Every Sunday, I will share a quote from something I’ve been reading. The hope is for you, dear reader, to share your thoughts on the quote and related issues and perhaps pick up some reading material along the way!
Explanation as a Zero-Sum Game?
God and the Cosmos by Harry Lee Poe and Jimmy H. Davis offers a deep look at the problem of divine activity in a created world. The authors explore the question from a number of perspectives, providing much insight into an intriguing question. One aspect they address is the notion that explanation is a kind of zero-sum game:
To those who hold the view of scientific naturalism, our explanations of natural events are a zero-sum game. To them a 100 percent natural explanation means a 0 percent divine involvement. (17, cited below)
Thus, the authors argue that many who hold to a non-theistic worldview allege that explanation is a numbers game. If one can fully explain a phenomenon through natural means, that must mean that theism has nothing to say about it. Intriguingly, though the authors don’t note this, a similar view is espoused by many Christians who tacitly grant this premise, arguing against natural explanations due to a fear of deism or other non-Christian beliefs. Yet when we look at the statement on its face, it seems absurd. We know explanations are not zero-sum. My belief that it is raining might lead me to bring an umbrella with when I go outside, but one might also be able to construct a series of physical explanations of the same event (i.e. describe all the neurons fired, muscles moved, etc.).
God and the Cosmos is the kind of book that keeps readers thinking well after reading the content. I’m still working through it, but so far I recommend it. As an interesting aside, Harry Lee Poe is related to Edgar Allan Poe (yes, that one), and also wrote a fascinating book on his relation: “Evermore: Edgar Allan Poe and the Mystery of the Universe.”
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Harry Lee Poe and Jimmy H. Davis, God and the Cosmos (Downers Grove, IL: InterVarsity, 2012).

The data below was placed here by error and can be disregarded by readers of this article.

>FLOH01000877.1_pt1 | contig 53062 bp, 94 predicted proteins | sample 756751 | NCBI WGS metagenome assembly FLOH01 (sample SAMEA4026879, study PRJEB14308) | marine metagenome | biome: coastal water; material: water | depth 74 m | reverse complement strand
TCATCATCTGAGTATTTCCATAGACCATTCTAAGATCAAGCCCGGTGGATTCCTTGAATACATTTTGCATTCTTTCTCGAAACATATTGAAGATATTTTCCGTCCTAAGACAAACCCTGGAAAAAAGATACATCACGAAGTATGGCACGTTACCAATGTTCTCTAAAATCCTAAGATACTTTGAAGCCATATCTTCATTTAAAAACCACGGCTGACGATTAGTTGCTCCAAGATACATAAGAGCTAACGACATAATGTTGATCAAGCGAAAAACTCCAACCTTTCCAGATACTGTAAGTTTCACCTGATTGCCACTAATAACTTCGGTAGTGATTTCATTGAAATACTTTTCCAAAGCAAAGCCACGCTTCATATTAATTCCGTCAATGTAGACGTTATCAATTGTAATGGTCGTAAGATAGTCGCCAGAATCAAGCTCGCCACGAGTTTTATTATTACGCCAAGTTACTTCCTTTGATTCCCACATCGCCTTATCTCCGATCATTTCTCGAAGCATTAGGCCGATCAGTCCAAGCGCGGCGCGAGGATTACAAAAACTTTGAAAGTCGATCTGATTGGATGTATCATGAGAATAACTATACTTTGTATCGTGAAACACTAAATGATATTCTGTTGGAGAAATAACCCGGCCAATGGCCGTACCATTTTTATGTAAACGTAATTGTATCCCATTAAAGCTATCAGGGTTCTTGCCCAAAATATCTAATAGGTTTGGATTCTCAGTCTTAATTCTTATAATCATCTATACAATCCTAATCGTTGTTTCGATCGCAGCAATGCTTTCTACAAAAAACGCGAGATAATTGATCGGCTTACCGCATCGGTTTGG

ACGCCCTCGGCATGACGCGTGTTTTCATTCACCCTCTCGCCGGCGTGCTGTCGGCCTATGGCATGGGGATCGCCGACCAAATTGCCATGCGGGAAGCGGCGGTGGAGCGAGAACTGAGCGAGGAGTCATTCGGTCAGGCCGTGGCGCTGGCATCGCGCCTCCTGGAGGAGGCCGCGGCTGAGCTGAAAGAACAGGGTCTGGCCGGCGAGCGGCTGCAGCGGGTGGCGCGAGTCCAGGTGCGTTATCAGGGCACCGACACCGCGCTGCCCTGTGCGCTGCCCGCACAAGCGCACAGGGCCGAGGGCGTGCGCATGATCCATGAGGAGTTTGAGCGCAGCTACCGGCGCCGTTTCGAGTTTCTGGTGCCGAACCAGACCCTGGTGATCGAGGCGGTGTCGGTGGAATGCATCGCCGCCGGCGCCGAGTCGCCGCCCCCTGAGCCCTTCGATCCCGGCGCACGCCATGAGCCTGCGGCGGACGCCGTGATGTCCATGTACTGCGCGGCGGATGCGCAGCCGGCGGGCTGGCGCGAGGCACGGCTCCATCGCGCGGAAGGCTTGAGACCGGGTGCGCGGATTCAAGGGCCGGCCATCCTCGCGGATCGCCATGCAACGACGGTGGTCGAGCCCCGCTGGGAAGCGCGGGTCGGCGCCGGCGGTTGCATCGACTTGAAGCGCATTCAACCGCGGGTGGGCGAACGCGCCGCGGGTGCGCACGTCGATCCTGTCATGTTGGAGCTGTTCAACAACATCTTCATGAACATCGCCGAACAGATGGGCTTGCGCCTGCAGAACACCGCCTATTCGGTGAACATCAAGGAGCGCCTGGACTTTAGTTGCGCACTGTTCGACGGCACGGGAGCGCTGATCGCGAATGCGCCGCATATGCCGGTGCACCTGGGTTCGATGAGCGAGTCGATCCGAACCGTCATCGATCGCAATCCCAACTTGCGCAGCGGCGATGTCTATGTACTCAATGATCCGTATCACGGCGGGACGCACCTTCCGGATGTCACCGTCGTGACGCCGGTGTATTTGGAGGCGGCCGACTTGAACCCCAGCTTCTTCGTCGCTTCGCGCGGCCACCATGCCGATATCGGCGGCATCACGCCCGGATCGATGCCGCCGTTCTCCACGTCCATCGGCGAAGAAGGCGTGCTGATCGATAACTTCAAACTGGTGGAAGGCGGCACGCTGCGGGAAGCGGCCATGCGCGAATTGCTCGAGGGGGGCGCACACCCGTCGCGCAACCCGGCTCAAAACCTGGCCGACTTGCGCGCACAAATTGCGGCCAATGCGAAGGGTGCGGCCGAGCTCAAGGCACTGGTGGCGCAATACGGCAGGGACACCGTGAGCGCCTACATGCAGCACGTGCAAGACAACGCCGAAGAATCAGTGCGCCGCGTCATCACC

Reblogged this on Talmidimblogging and commented:
Looking forward to reading this volume!
You will enjoy the rest of the book too. Thanks for the reminder of how good it is.
Thanks for reading and stopping by. I’ve been pretty thrilled by the whole book thus far.
Hi! This book seems really interesting, I’ll have to add it to my list. Does the book happen to go into any detail concerning Classical Theism and the arguments of the scholastic philosopher such as Thomas Aquinas which show that God–far from having just created the universe at one point in time–actually must be sustaining the universe in being at every moment, and is the ultimate cause of all motion in the universe? If the scholastics were right (and I think they were) this would mean that even naturalistic, scientific explanations would ultimately metaphysically require God, so that any natural explanation even in principle still would not remove the need for God. (PS, I read on your “about” page that you got your MA at Biola. I will be a freshman at Biola next year!)
I have not finished the book so I can’t say with 100% certainty one way or another. The book is less about arguments of the form you’re referencing than it is specifically about the problem of a transcendent being acting in the world.
Also congrats at starting at Biola. Sorry I didn’t mention that before. I’ve been ill and scatterbrained because of it.
It’s all good! I am very excited to be starting at Biola, I plan to double major in theology and philosophy and can’t wait to see where God leads me!